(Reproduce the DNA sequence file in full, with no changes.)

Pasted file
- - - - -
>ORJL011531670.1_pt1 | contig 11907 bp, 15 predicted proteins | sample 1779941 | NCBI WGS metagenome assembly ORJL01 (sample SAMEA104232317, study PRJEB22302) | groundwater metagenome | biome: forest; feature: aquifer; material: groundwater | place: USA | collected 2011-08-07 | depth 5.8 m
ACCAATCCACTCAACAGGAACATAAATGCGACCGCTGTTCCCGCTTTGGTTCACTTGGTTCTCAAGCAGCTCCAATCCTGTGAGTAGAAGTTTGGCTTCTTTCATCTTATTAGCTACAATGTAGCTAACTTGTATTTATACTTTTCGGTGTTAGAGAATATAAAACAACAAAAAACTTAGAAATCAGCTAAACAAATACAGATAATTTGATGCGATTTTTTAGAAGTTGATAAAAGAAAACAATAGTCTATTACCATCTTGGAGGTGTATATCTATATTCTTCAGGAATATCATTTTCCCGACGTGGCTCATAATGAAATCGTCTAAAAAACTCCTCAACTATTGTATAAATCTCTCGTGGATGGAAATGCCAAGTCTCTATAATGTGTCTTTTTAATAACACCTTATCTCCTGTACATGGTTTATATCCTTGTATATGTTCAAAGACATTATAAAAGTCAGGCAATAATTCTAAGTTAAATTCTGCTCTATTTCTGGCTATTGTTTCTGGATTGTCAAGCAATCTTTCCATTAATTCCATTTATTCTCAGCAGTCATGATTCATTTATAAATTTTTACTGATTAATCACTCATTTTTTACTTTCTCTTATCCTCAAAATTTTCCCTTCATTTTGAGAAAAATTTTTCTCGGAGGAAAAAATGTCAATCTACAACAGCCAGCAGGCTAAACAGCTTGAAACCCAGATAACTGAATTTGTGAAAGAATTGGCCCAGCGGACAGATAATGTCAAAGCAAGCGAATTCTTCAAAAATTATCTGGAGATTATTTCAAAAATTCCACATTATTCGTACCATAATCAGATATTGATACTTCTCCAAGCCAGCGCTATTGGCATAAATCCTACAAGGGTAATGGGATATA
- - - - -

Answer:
>ORJL011531670.1_pt1 | contig 11907 bp, 15 predicted proteins | sample 1779941 | NCBI WGS metagenome assembly ORJL01 (sample SAMEA104232317, study PRJEB22302) | groundwater metagenome | biome: forest; feature: aquifer; material: groundwater | place: USA | collected 2011-08-07 | depth 5.8 m
ACCAATCCACTCAACAGGAACATAAATGCGACCGCTGTTCCCGCTTTGGTTCACTTGGTTCTCAAGCAGCTCCAATCCTGTGAGTAGAAGTTTGGCTTCTTTCATCTTATTAGCTACAATGTAGCTAACTTGTATTTATACTTTTCGGTGTTAGAGAATATAAAACAACAAAAAACTTAGAAATCAGCTAAACAAATACAGATAATTTGATGCGATTTTTTAGAAGTTGATAAAAGAAAACAATAGTCTATTACCATCTTGGAGGTGTATATCTATATTCTTCAGGAATATCATTTTCCCGACGTGGCTCATAATGAAATCGTCTAAAAAACTCCTCAACTATTGTATAAATCTCTCGTGGATGGAAATGCCAAGTCTCTATAATGTGTCTTTTTAATAACACCTTATCTCCTGTACATGGTTTATATCCTTGTATATGTTCAAAGACATTATAAAAGTCAGGCAATAATTCTAAGTTAAATTCTGCTCTATTTCTGGCTATTGTTTCTGGATTGTCAAGCAATCTTTCCATTAATTCCATTTATTCTCAGCAGTCATGATTCATTTATAAATTTTTACTGATTAATCACTCATTTTTTACTTTCTCTTATCCTCAAAATTTTCCCTTCATTTTGAGAAAAATTTTTCTCGGAGGAAAAAATGTCAATCTACAACAGCCAGCAGGCTAAACAGCTTGAAACCCAGATAACTGAATTTGTGAAAGAATTGGCCCAGCGGACAGATAATGTCAAAGCAAGCGAATTCTTCAAAAATTATCTGGAGATTATTTCAAAAATTCCACATTATTCGTACCATAATCAGATATTGATACTTCTCCAAGCCAGCGCTATTGGCATAAATCCTACAAGGGTAATGGGATATA